What Is The Xbox Series X GPU Equivalent? [ANSWERED!]
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For a long time, PC gamers have placed the value of their gaming rigs on a pedestal. Rightly so.
The ability to customize and increase the capabilities of a desktop gaming PC is unmatched.
Extra storage slots, RAM expansion, dual GPU slots, and RGB lights are just some of the features PCs have over home consoles.
With the rise of the PS5 and Xbox Series X, console gamers are seeing support for features that were previously thought to be limited to powerful PCs like ray-tracing. So, how powerful is the Xbox Series X GPU? Let’s take a look.
What Is The Xbox Series X GPU Equivalent?
The Xbox Series X GPU, when directly comparing architecture and sustained performance, is closest to the AMD Ryzen 7 2700X or Ryzen 7300C. However, there’s more required to compute units than processor and memory bandwidth.
There are actually a few different GPUs that the Series X can compare to directly.
This is because the Series X GPU is a custom-made AMD chip designed to play games at 4k resolution and 60 frames per second. These are both high end, next gen devices.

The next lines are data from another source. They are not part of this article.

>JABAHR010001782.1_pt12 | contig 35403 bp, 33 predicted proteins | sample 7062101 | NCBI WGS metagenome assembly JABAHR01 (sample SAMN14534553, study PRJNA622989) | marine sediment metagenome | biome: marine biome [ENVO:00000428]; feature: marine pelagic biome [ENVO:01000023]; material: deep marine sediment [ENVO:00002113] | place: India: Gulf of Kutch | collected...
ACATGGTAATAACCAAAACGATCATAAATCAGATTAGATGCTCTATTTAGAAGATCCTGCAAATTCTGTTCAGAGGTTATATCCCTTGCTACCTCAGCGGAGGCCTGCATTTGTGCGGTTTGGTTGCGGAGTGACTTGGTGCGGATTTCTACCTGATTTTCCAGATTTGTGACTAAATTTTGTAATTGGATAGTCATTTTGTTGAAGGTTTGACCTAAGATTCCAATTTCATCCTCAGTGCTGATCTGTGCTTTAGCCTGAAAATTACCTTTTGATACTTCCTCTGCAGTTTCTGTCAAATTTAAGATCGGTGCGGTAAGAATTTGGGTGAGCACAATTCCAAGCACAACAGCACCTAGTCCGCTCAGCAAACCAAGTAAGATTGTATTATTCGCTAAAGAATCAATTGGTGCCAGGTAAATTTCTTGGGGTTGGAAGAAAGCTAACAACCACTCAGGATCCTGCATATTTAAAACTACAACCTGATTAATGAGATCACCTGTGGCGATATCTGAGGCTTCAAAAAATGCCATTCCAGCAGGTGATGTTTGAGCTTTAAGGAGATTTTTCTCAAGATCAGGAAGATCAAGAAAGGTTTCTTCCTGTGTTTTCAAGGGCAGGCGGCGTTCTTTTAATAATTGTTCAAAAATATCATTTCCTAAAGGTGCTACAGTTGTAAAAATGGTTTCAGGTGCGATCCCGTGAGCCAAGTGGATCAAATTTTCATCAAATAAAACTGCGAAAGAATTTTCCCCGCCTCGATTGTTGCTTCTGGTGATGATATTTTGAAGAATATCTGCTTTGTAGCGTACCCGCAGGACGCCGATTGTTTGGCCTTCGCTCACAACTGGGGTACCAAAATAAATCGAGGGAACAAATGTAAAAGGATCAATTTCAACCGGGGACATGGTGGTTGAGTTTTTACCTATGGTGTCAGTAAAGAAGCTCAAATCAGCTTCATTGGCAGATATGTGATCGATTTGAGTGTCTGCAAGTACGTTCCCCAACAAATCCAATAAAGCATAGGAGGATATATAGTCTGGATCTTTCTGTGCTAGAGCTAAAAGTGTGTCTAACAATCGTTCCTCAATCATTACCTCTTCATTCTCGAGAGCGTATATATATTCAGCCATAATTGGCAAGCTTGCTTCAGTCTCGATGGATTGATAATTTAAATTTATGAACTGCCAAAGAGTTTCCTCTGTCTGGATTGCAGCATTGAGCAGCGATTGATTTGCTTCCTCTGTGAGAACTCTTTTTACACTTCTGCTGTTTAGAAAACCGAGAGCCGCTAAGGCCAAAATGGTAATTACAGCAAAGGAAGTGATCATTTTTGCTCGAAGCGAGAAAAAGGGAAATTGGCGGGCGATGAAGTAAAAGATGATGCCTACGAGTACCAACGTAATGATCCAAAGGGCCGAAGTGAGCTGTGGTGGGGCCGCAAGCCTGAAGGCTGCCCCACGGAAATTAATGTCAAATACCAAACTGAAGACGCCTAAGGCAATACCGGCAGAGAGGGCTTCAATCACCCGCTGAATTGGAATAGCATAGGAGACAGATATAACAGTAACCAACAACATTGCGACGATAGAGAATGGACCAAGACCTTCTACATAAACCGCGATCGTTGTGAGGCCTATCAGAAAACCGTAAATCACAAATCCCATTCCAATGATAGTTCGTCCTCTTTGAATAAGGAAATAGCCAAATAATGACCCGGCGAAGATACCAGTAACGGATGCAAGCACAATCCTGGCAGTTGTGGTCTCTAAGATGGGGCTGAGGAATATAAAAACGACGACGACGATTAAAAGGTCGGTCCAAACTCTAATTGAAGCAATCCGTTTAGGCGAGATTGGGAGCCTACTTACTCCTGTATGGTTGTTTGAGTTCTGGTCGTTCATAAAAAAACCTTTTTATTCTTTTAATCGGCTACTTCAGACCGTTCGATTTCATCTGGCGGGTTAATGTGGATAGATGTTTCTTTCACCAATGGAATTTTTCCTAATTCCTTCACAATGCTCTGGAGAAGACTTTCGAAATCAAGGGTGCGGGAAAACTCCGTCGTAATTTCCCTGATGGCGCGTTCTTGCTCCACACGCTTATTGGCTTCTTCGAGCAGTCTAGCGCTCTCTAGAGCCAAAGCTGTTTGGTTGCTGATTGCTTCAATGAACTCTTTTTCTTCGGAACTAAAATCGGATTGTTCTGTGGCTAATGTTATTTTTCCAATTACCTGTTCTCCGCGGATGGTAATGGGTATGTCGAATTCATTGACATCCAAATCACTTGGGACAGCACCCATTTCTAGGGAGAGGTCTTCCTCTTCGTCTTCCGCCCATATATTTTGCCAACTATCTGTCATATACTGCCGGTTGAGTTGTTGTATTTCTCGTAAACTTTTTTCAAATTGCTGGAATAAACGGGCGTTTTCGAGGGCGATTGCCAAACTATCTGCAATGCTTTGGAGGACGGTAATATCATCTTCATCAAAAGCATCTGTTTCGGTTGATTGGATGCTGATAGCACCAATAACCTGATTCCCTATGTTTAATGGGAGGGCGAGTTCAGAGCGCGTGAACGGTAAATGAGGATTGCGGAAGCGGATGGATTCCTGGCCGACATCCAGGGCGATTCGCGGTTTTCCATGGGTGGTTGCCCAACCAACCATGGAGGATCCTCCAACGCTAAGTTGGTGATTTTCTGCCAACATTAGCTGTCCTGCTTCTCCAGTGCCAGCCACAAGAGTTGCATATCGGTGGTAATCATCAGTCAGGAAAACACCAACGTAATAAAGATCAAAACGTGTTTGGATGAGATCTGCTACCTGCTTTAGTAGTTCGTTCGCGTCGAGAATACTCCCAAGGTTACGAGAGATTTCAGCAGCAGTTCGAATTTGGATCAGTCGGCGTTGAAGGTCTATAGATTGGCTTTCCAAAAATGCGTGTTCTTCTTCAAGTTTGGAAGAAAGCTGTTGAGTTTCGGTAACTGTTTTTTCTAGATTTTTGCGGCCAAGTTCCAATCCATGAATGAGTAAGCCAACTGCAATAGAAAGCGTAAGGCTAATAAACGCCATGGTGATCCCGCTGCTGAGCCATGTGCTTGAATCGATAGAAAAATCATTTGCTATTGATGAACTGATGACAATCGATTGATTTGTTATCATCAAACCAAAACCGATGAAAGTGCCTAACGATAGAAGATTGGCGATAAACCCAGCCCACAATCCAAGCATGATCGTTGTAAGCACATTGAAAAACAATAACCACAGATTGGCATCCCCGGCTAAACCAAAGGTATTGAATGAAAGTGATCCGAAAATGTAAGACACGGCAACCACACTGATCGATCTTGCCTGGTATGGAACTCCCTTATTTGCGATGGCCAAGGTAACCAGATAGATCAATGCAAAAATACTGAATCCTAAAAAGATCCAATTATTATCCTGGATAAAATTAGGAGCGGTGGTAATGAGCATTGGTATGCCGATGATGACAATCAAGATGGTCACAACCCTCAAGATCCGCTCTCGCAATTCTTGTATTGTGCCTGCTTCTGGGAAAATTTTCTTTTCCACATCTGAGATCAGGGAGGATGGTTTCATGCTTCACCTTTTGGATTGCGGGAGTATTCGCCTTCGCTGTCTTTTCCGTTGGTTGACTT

However, that’s only comparing the physical aspect of the devices. Software impacts GPU performance as well. PC games depend on computing power too.
The Xbox Series X has more than just a powerful GPU with a 12 Teraflop performance.
It also has specifically encoded drivers that allow the Xbox series x to more directly use available resources for gaming. This enables more responsive gameplay with more detail.
Let’s use The Medium as a performance test.
The Xbox Series X can play The Medium at 4k resolution at 60 frames per second with ray-tracing enabled. This is way better than the 30 fps so many are accustomed to. You’ll really see everything in real time at this frame rate.
That’s a powerful feat.
To pull off that kind of in-game performance on a PC, you will need to have at least an NVidia GeForce RTX 2080 or Radeon RX 5700 XT. While these devices aren’t equivalent to the Xbox in price or convenience, they do seep to be X GPU equivalent when it comes to visuals and speed.
Graphics performance like the base clock speed, frame rates, and texture rate are all impressive.
In a way, you could say the Xbox Series X GPU is as powerful as an RTX 2080.
Of course, PC gamers still have the advantage of custom mods for nearly every game and VR capabilities.
With Xbox Series X cards, the days of PC gaming superiority may be numbered.
What Is The Xbox Series S GPU Equivalent To?
The Series X has so much power that you might expect the Series S to only be a small drop.
Unfortunately, it’s quite a large difference.
The Series S GPU is most equivalent to the Nvidia GTX 1060 3 GB dedicated GPU or the AMD Radeon RX 5700.
The difference between the Series S and Series X GPUs is the main selling point for the Series X.